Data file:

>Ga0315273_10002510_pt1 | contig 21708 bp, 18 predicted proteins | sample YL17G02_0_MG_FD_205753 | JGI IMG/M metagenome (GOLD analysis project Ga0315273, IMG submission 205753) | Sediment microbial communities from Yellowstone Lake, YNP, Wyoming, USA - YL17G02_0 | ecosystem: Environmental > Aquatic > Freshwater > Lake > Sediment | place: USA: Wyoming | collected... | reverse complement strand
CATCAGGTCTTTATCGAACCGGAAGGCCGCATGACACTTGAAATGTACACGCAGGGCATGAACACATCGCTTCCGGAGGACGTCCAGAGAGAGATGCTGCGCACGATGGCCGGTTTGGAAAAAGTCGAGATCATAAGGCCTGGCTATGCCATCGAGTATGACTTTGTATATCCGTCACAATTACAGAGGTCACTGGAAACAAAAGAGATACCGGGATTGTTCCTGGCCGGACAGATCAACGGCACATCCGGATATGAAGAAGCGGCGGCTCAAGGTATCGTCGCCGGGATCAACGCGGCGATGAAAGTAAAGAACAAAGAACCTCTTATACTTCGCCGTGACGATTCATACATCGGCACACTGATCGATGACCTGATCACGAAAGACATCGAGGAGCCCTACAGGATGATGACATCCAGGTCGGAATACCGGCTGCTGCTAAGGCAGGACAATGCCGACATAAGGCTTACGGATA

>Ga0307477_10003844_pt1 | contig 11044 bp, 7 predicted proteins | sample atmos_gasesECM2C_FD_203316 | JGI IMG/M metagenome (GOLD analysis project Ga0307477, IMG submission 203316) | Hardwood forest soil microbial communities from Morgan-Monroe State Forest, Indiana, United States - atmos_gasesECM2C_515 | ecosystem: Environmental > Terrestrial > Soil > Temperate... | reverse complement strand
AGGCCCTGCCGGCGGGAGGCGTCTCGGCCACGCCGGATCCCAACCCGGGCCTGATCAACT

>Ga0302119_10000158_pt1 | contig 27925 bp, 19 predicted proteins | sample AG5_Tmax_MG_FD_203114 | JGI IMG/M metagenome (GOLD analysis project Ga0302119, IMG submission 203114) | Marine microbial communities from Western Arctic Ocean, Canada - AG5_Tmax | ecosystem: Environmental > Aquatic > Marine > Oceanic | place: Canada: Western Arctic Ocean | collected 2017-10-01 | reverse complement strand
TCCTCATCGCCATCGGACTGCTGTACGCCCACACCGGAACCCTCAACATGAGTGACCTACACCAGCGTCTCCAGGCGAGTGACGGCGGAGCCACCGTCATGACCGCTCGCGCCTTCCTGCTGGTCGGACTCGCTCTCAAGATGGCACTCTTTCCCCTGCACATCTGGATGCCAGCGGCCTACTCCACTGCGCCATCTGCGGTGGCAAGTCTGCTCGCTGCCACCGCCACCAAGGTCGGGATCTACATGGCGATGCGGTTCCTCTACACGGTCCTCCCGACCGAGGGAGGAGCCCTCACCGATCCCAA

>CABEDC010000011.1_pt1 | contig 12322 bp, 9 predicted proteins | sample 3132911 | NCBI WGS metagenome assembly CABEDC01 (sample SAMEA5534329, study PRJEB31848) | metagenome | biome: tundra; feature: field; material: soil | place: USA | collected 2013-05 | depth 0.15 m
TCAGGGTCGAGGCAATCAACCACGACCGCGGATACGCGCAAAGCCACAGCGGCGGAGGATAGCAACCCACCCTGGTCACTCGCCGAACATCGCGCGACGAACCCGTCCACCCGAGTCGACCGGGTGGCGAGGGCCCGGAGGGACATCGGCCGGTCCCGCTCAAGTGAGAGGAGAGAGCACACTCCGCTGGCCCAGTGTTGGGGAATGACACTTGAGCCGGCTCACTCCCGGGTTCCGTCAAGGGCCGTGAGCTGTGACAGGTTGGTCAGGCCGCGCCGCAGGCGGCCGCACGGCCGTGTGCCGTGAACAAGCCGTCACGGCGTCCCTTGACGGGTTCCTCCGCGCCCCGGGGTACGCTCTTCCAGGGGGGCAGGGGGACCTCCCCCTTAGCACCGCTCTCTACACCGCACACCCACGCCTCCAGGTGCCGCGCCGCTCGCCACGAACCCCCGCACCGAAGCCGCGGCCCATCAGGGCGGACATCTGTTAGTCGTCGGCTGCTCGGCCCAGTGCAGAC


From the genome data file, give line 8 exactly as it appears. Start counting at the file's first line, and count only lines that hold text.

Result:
TCAGGGTCGAGGCAATCAACCACGACCGCGGATACGCGCAAAGCCACAGCGGCGGAGGATAGCAACCCACCCTGGTCACTCGCCGAACATCGCGCGACGAACCCGTCCACCCGAGTCGACCGGGTGGCGAGGGCCCGGAGGGACATCGGCCGGTCCCGCTCAAGTGAGAGGAGAGAGCACACTCCGCTGGCCCAGTGTTGGGGAATGACACTTGAGCCGGCTCACTCCCGGGTTCCGTCAAGGGCCGTGAGCTGTGACAGGTTGGTCAGGCCGCGCCGCAGGCGGCCGCACGGCCGTGTGCCGTGAACAAGCCGTCACGGCGTCCCTTGACGGGTTCCTCCGCGCCCCGGGGTACGCTCTTCCAGGGGGGCAGGGGGACCTCCCCCTTAGCACCGCTCTCTACACCGCACACCCACGCCTCCAGGTGCCGCGCCGCTCGCCACGAACCCCCGCACCGAAGCCGCGGCCCATCAGGGCGGACATCTGTTAGTCGTCGGCTGCTCGGCCCAGTGCAGAC